Evolution alters species interactions

Evolution can occur on very short time scales and when it does it has the potential to affect the outcome of species interactions. This then changes future selection pressure on the population. We are interested in whether or not eco-evo feedbacks like this can occur between predator and prey, or between competitors, but also under what conditions this is most likely to occur.

Evolution was traditionally thought to occur on much longer time scales than ecological processes, but an increasing body of work demonstrates that evolution can occur quite rapidly. Sometimes strong selection pressure can cause populations to evolve significantly different traits in just a few generations. This is particularly true as organisms begin to respond to anthropogenic changes (range shifts in response to climate change, or novel species interactions during invasion, or altered selection environments). For organisms with very short generation times, evolution may also occur on the order of days or weeks, even if selection pressure is not particularly strong. Regardless of the mechanism that allows for rapid evolution, evolution that occurs on ecological time scales creates a greater chance for feedbacks between ecological and evolutionary processes.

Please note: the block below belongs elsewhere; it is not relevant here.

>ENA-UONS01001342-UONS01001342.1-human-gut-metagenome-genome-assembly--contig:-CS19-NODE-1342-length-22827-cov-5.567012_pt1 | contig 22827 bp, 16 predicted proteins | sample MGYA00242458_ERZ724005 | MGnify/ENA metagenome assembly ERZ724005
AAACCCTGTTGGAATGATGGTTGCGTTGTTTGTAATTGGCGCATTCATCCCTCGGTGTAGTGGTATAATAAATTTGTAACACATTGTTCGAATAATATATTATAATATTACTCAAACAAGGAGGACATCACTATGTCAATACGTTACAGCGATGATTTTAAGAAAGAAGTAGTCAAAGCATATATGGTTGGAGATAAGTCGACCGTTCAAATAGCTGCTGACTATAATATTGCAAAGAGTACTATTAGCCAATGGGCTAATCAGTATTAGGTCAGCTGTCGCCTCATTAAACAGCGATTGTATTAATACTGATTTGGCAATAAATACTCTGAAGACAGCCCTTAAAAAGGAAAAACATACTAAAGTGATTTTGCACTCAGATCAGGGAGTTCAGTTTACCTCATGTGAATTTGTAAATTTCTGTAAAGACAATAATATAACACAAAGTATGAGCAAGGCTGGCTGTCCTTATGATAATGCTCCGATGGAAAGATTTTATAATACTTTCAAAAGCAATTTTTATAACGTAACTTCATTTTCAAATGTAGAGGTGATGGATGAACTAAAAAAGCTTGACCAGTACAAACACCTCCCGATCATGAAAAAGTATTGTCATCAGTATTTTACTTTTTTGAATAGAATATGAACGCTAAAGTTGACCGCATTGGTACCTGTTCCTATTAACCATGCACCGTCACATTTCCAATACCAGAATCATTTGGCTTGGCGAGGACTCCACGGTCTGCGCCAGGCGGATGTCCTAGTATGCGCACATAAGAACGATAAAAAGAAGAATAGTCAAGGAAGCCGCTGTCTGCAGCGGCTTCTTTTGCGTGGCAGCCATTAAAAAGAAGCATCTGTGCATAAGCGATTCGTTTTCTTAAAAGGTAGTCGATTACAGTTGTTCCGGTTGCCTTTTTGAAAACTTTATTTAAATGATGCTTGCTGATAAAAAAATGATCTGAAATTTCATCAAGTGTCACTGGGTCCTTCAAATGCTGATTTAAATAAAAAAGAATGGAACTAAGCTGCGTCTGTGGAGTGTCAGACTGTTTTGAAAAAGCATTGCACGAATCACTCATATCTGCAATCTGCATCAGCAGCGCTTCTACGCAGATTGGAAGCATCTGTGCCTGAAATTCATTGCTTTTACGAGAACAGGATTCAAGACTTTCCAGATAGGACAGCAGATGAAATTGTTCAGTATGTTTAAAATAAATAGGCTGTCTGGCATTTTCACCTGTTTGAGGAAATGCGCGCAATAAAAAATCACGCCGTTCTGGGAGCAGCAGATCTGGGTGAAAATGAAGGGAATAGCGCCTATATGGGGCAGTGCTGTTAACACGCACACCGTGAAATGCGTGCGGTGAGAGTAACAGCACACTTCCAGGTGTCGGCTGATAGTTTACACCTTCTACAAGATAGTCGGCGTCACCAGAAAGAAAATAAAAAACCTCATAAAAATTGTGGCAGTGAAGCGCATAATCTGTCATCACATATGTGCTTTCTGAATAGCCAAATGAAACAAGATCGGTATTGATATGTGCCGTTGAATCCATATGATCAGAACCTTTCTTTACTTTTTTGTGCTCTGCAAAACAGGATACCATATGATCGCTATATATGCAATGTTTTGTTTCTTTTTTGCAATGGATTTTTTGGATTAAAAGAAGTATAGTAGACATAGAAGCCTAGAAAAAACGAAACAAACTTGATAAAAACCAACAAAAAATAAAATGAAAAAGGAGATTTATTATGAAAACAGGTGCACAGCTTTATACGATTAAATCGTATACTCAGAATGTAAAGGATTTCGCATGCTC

To date, we have examined how the evolution of protozoa prey in pitcher plant communities alters the interaction with their mosquito larval predators. We have also used a modeling approach to examine how eco-evo feedbacks can occur between suites of competitors that converge or diverge in their resource use. We are currently broadening both our experimental and our theoretical approach to examine the conditions under which these feedbacks are most likely to occur.